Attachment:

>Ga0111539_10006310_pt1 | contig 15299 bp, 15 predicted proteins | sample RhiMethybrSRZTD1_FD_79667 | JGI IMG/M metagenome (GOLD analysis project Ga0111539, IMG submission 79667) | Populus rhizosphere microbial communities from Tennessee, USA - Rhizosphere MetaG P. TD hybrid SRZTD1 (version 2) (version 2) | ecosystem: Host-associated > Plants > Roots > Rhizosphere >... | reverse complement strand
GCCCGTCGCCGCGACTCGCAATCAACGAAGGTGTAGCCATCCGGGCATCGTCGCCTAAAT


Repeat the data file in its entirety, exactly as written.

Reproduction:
>Ga0111539_10006310_pt1 | contig 15299 bp, 15 predicted proteins | sample RhiMethybrSRZTD1_FD_79667 | JGI IMG/M metagenome (GOLD analysis project Ga0111539, IMG submission 79667) | Populus rhizosphere microbial communities from Tennessee, USA - Rhizosphere MetaG P. TD hybrid SRZTD1 (version 2) (version 2) | ecosystem: Host-associated > Plants > Roots > Rhizosphere >... | reverse complement strand
GCCCGTCGCCGCGACTCGCAATCAACGAAGGTGTAGCCATCCGGGCATCGTCGCCTAAAT